Written by: Kara Kundert
And her pretty voice is rising up to ask you
Like I once did like I'm about to
If you could show her the way -- Punch Brothers, "This Girl"
Born and raised in the Silicon Valley of California, I could not have been more removed from traditional bluegrass if I had tried. Instead of fiddle tunes and rolling banjos, I grew up with Bach and the Beatles.
It was in college that I made my first contact with American roots music and with my sexuality. Personal trauma turned my world upside down in the spring of 2012, and I began searching my life and my surroundings for answers, for ways to move forward. I found the key in a song: “This Girl” by Punch Brothers. Those bright opening mandolin notes pierced the darkness around me like a lighthouse on a clear night, and I was hooked. I immediately went and bought a mandolin, eager to grasp that joyous melody for myself.
After a few months I’d learned two more things: One, that mandolin is really, really hard and it would be a long time coming before I could ever play that song.
And two, I wasn't as straight as I had thought.
I was back on campus in the fall, wading through the most challenging time of my life, but a part of me was focused somewhere else. I struggled with strum patterns and two-finger chords, trying to string together songs that I knew the words to. And I pined for the cute fiddle-playing girl who lived next door, wishing I knew what to say to her. In whispered tones and behind closed doors, I first sang about loving women, as though trying it on for size. It was scary that it fit. It was exciting too.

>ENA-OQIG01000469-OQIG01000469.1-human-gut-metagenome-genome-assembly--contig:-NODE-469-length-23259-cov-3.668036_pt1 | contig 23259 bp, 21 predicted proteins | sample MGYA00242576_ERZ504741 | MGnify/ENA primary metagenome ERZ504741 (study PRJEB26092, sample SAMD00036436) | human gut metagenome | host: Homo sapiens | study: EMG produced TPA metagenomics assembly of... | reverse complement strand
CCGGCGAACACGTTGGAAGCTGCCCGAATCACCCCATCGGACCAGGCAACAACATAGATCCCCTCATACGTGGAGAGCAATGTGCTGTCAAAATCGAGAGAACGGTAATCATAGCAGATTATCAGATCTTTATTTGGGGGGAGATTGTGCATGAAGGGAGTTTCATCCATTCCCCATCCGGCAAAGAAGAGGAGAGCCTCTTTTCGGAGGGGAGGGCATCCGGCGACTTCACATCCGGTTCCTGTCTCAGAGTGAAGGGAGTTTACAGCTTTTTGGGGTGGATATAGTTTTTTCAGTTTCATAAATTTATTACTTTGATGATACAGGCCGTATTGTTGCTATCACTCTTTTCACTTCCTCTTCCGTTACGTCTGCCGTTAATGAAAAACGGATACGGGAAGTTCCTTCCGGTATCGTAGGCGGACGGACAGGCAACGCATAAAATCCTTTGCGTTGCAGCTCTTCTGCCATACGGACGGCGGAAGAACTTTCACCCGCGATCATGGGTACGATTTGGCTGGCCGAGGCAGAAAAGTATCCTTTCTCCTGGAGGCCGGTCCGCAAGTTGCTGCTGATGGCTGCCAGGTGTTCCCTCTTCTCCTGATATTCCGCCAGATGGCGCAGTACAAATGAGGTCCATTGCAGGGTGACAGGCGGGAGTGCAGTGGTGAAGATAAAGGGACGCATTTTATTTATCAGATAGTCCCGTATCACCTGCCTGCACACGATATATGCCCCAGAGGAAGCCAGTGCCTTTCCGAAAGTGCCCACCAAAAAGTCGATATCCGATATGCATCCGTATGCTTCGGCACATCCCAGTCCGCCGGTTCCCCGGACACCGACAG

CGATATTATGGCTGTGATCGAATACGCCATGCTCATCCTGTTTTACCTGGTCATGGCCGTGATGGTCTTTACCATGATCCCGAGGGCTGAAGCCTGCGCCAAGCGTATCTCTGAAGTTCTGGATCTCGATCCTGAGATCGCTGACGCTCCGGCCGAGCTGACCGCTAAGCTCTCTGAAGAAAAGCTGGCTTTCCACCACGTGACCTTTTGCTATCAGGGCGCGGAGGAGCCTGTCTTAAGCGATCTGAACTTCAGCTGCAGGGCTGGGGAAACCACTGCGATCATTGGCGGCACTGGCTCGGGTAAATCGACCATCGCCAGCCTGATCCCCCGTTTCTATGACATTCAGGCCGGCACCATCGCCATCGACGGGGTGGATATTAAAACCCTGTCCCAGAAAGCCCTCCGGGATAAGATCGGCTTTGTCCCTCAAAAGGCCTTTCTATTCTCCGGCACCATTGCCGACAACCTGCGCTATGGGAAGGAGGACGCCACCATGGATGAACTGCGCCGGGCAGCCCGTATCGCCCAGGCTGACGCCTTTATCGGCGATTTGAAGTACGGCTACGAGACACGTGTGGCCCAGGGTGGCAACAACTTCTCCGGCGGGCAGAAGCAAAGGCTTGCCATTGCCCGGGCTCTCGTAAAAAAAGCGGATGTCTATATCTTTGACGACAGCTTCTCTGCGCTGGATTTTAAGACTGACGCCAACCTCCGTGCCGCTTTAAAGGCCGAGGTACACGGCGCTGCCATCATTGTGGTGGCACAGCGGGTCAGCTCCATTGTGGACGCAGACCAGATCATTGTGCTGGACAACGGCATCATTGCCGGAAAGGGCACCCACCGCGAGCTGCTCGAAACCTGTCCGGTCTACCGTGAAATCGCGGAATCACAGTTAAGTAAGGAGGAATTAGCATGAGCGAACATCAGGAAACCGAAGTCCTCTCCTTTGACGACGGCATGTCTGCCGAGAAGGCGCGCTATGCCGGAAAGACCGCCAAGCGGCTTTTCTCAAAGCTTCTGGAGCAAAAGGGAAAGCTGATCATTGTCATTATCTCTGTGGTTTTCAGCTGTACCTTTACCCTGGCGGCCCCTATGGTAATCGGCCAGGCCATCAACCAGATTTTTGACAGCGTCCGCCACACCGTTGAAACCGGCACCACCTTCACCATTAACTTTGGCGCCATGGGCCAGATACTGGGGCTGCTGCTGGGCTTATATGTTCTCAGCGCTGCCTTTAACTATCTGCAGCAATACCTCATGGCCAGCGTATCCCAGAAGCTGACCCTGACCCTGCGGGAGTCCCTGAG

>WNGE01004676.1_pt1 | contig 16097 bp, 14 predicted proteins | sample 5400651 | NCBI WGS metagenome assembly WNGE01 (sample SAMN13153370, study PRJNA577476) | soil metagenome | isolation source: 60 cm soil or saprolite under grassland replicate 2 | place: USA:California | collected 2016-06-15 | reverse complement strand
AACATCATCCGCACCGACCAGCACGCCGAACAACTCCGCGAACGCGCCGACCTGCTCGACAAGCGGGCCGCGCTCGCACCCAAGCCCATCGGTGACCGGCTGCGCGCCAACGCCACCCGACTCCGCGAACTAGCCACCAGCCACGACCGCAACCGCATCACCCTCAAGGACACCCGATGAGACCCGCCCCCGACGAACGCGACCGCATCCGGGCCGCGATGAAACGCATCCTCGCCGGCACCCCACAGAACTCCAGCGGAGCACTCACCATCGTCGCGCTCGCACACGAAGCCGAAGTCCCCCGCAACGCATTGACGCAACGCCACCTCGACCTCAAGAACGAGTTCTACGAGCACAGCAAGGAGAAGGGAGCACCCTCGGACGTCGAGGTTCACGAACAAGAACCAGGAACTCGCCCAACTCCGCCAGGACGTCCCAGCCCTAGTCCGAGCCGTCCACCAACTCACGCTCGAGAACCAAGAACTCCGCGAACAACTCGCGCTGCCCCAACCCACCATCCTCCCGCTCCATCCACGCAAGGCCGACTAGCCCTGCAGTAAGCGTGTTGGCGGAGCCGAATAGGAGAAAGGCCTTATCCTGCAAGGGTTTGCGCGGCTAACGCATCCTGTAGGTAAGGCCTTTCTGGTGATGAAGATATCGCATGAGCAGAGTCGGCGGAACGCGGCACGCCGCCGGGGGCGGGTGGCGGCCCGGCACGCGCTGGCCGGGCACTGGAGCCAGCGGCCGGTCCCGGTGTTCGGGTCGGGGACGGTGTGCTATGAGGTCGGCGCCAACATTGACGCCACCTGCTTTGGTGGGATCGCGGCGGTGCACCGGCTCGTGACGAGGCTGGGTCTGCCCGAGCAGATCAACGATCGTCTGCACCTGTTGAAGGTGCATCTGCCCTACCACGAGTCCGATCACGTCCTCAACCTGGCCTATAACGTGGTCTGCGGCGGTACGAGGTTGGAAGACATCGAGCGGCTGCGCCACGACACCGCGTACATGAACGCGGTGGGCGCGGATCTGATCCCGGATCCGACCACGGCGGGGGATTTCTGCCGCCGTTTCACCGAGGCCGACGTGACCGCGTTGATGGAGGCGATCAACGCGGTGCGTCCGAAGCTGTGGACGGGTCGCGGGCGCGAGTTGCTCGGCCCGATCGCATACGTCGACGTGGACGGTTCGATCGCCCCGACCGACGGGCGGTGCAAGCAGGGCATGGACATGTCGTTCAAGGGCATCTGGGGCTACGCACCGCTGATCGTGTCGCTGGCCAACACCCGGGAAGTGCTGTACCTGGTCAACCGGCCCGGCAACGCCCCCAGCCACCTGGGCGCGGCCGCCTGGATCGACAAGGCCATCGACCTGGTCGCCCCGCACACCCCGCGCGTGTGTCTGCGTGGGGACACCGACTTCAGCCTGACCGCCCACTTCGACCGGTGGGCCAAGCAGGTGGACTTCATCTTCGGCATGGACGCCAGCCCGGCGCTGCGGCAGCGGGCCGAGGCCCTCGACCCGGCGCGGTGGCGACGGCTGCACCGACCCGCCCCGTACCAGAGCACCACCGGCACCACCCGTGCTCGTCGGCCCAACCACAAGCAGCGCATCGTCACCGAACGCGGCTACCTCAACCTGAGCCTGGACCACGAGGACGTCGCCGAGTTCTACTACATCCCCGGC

In December 2012, I dropped out of school and left her behind me. We’d barely exchanged a few sentences in the months we'd lived next door to each other, but it was its own little heartbreak. Not long after, I came out as bisexual to my dad in a café over a bowl of macaroni and cheese.
My life came back to equilibrium -- I kept healing and eventually returned to my education -- but my love for acoustic and roots music never abated. I expanded my horizons and listened to more artists, both traditional and progressive. I studied the origins of the genre and the history of the instruments. The more I learned, the more I wanted to know. It was like being pulled into orbit: a gentle but accelerating descent. In 2015, I finally learned my first fiddle tune and began to really play.
Now, as I start my PhD, I struggle to practice as much as my heart wants me to. But I never really stop. This is where I belong. No community has ever welcomed me as warmly as bluegrass. In a world filled with biphobia, misogyny, and victim blaming attitudes, bluegrass has never made me feel excluded. Even as an utter beginner, I have been relentlessly encouraged and lifted up by people around me. I am so lucky. I have found my home. I have found my family.
Bluegrass came to me when I needed it most. I can honestly say that it saved my life. It twines around so much of me and where I am today -- my recovery, my sexuality, my community. It is the context in which I live each day.
These days I’m working on "This Girl" -- that bright welcoming mandolin lead, that slightly whimsical chopping rhythm. It's hard as hell, but it fills my heart past the brim.